Swinney happy Clemson's efforts paid off

Swinney happy Clemson's efforts paid off

Published Oct. 26, 2009 3:32 a.m. ET

Just three weeks ago, the 39-year-old Swinney was railed as a coach in over his head following the Tigers 24-21 loss at Maryland. Now, after a 40-37 overtime win at No. 18 Miami, Swinney's head of the ACC Atlantic Division leader with a team apparently peaking at the right time.

"It's a lot of fun seeing these guys enjoying some success and winning a ballgame like that," Swinney said Sunday.

It hadn't always been fun for Swinney and the Tigers.

The critics were out in force earlier this month, Internet bloggers posting about Swinney's inexperience - he'd never been a coach or coordinator before taking Clemson's head job - and a supposed rift between he and offensive coordinator Billy Napier.


Swinney said things were fine on his staff and, with patience and practice, the Tigers would succeed. So with Clemson delivering on Swinney's don't-panic approach, did the coach have anything to tell his detractors?

"No, no, absolutely not," he said. "People are always going to have their comments and opinions. That's just part of it. Even if we were 7-0 we'd still have critics."

"As long as you know what reality is," he said. "That's all that matters."

Clemson hadn't made crucial plays in losses to ranked opponents, Georgia Tech and TCU, earlier this season, Swinney said. This time, the Togers did.

There was C.J. Spiller's electrifying 90-yard kickoff return touchdown just before the half that sent Clemson into the locker room ahead 14-10.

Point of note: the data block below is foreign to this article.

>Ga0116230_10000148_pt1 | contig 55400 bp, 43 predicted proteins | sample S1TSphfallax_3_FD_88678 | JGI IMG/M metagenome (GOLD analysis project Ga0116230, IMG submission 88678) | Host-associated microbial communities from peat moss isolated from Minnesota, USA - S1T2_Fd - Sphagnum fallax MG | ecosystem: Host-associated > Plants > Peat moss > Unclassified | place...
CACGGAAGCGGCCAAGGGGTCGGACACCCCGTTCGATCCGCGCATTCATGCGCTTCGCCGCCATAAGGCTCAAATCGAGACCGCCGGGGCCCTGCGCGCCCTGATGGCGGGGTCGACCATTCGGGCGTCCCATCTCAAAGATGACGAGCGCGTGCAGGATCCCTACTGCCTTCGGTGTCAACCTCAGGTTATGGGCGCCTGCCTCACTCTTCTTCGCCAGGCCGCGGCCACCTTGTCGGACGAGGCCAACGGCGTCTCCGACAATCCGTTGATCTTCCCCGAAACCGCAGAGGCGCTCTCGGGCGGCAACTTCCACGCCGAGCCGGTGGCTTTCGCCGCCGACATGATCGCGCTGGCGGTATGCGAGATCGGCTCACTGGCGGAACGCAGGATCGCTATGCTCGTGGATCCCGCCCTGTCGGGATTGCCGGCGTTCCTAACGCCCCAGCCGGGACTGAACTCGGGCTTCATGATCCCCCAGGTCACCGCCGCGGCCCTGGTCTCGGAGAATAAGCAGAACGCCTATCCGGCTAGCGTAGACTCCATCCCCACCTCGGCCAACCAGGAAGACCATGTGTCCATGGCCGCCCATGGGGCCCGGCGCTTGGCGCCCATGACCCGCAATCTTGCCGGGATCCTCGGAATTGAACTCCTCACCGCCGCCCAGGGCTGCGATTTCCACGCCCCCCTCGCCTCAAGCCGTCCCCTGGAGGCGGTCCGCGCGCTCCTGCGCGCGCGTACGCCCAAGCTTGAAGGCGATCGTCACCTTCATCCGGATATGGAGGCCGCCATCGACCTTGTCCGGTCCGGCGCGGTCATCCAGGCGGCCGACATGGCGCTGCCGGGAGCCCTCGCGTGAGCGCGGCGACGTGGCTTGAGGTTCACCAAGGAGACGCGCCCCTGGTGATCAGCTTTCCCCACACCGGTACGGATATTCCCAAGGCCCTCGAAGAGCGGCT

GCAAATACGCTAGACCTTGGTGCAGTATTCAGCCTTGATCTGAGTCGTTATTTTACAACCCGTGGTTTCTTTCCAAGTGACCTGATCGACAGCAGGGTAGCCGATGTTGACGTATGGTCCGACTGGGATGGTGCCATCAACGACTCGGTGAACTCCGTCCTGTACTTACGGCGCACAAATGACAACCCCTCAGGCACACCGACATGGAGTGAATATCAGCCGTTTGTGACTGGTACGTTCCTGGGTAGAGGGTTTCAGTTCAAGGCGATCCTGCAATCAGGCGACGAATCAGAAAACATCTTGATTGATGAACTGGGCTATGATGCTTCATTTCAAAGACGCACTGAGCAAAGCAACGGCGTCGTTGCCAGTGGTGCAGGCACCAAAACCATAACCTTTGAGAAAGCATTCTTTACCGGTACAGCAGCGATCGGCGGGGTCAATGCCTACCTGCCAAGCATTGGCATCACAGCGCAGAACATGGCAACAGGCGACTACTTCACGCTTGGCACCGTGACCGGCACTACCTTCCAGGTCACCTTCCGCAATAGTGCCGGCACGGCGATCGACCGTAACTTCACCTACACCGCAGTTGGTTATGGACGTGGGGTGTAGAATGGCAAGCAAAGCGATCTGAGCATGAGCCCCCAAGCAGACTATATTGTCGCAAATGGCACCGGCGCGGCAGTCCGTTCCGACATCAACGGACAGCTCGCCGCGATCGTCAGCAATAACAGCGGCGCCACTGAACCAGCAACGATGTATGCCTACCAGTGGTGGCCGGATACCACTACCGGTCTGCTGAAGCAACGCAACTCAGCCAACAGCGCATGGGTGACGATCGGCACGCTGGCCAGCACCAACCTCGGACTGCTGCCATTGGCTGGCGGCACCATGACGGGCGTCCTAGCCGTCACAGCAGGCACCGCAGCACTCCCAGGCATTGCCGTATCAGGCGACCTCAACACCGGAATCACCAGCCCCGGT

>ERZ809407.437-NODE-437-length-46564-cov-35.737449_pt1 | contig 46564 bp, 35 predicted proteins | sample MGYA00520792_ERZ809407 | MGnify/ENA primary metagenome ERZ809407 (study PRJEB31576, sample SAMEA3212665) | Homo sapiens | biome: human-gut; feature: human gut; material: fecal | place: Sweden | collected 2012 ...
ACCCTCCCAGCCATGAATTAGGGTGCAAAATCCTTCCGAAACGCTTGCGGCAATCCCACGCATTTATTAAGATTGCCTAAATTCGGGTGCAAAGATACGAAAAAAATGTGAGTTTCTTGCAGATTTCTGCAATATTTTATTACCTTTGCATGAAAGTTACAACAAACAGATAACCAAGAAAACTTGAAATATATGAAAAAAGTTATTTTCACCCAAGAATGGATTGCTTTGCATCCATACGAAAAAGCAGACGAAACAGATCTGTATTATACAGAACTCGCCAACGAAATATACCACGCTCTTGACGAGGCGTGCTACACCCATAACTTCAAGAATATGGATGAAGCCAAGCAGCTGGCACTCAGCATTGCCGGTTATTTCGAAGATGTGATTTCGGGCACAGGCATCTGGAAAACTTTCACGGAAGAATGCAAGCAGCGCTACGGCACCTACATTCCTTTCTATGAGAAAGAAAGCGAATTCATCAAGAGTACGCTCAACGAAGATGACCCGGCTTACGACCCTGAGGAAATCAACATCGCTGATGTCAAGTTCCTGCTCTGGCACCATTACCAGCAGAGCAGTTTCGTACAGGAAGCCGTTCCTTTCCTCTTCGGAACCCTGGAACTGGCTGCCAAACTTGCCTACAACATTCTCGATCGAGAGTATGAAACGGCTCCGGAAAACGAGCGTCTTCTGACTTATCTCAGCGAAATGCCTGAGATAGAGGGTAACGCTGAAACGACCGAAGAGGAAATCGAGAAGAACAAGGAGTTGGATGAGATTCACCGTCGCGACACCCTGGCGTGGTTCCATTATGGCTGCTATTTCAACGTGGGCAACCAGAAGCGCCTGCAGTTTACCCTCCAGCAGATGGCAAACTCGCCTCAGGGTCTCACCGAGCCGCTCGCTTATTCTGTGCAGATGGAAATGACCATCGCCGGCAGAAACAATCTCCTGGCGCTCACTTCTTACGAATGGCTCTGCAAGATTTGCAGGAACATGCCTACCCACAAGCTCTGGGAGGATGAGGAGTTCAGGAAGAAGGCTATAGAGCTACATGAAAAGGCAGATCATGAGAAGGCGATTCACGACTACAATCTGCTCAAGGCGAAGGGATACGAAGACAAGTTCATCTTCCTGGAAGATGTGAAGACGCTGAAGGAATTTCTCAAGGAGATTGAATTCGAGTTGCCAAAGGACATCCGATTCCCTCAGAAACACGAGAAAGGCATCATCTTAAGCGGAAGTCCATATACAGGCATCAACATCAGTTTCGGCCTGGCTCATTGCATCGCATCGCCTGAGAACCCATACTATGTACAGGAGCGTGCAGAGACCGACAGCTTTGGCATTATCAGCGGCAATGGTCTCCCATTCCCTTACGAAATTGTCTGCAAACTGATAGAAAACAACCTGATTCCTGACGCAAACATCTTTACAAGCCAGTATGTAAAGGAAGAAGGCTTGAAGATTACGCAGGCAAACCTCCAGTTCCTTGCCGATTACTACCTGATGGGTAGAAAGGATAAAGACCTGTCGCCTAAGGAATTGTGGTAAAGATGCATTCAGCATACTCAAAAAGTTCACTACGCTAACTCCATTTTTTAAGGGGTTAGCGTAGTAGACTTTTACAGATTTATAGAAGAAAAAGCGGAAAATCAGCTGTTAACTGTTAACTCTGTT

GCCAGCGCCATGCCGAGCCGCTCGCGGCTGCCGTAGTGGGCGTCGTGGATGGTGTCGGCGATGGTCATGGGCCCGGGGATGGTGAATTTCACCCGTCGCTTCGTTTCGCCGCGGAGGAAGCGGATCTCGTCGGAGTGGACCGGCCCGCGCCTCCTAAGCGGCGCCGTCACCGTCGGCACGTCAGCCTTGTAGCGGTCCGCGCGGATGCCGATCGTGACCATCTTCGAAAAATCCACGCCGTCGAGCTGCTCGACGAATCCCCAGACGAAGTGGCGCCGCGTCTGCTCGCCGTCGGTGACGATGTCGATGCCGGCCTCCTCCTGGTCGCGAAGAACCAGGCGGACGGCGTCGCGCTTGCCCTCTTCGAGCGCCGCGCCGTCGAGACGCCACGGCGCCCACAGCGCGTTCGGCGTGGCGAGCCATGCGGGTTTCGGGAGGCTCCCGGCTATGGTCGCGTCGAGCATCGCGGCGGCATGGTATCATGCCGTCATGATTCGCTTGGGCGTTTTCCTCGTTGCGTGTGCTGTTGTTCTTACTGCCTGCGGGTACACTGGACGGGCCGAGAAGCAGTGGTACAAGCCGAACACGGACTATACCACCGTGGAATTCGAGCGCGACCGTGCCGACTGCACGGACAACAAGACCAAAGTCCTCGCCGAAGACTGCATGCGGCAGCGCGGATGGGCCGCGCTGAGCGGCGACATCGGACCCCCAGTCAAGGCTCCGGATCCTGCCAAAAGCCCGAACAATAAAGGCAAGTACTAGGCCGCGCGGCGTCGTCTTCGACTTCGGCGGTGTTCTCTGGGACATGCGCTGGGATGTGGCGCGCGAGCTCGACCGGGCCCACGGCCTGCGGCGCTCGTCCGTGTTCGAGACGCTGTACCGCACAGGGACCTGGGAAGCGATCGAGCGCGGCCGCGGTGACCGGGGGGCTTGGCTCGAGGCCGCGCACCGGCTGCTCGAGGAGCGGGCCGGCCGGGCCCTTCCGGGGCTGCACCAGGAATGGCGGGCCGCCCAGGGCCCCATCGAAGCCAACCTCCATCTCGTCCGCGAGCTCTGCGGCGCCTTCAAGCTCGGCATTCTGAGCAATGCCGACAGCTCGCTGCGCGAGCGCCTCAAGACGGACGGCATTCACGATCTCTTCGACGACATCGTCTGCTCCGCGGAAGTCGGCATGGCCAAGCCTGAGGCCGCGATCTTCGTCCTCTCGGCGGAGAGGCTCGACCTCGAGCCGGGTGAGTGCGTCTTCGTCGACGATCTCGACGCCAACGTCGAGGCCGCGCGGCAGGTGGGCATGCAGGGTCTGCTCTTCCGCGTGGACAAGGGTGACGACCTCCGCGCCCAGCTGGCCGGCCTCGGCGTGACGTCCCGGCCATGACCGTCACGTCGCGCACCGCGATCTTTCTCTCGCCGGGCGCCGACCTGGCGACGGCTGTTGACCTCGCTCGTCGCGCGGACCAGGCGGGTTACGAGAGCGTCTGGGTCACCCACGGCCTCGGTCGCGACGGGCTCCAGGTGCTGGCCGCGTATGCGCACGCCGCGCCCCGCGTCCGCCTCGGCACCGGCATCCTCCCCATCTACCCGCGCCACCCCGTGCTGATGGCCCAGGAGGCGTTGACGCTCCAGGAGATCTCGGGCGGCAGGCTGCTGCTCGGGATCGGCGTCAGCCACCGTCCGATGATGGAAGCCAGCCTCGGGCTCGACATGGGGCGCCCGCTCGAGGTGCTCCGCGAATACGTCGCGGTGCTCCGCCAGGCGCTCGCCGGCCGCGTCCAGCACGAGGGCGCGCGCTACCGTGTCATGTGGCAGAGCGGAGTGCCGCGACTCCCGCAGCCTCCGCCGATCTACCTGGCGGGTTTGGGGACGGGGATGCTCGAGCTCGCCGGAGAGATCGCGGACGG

The Tigers defense, trailing 34-31, got the ball back in the final minutes to set up Richard Jackson's tying field goal, then held Miami to three points in overtime.

Finally, there was Kyle Parker's winning 26-yard touchdown pass to Jacoby Ford that touched off a wild Tiger celebration in south Florida.

"You look look at those critical situations yesterday, when we needed the stop we got it. When we needed the kick, we got it. When we needed the catch, we got it," Swinney said.

Clemson had scored 73 points in its first three ACC contests and 78 its past two.

The victory broke Clemson's string of eight consecutive losses to ranked opponents. It also set the Tigers up as the Atlantic Division's team to beat for the ACC title game. Clemson steps out of conference against Football Championship Subdivision opponent Coastal Carolina next weekend.

The rest of the Tigers' ACC schedule is up-and-down Florida State at home, struggling North Carolina State in Raleigh, N.C., and unpredictable Virginia at Death Valley.

Clemson defensive end Ricky Sapp said while the Miami win was big for the program, "At the same time, we're not done yet. We still got a lot to do."

The good times around campus may not let up for the Tigers despite Swinney's desire to turn the page.

Swinney said several fans and students were on hand at 1 a.m. or so to greet the team when it returned to campus. Although Swinney wouldn't say, there had to be several excited fans at his church service - and not just because Spiller walked in shortly after Swinney.

"The fun is in the winning," Swinney said. "That is what you work hard for."

Clemson's players also worked hard for their own stake in a program tradition. Outside the practice field are several tombstones marking each time the Tigers defeat a ranked opponent on the road. Clemson hadn't errected one since 2006 when it won 27-20 at Florida State.

"Oh, they'll be a tombstone," Swinney said.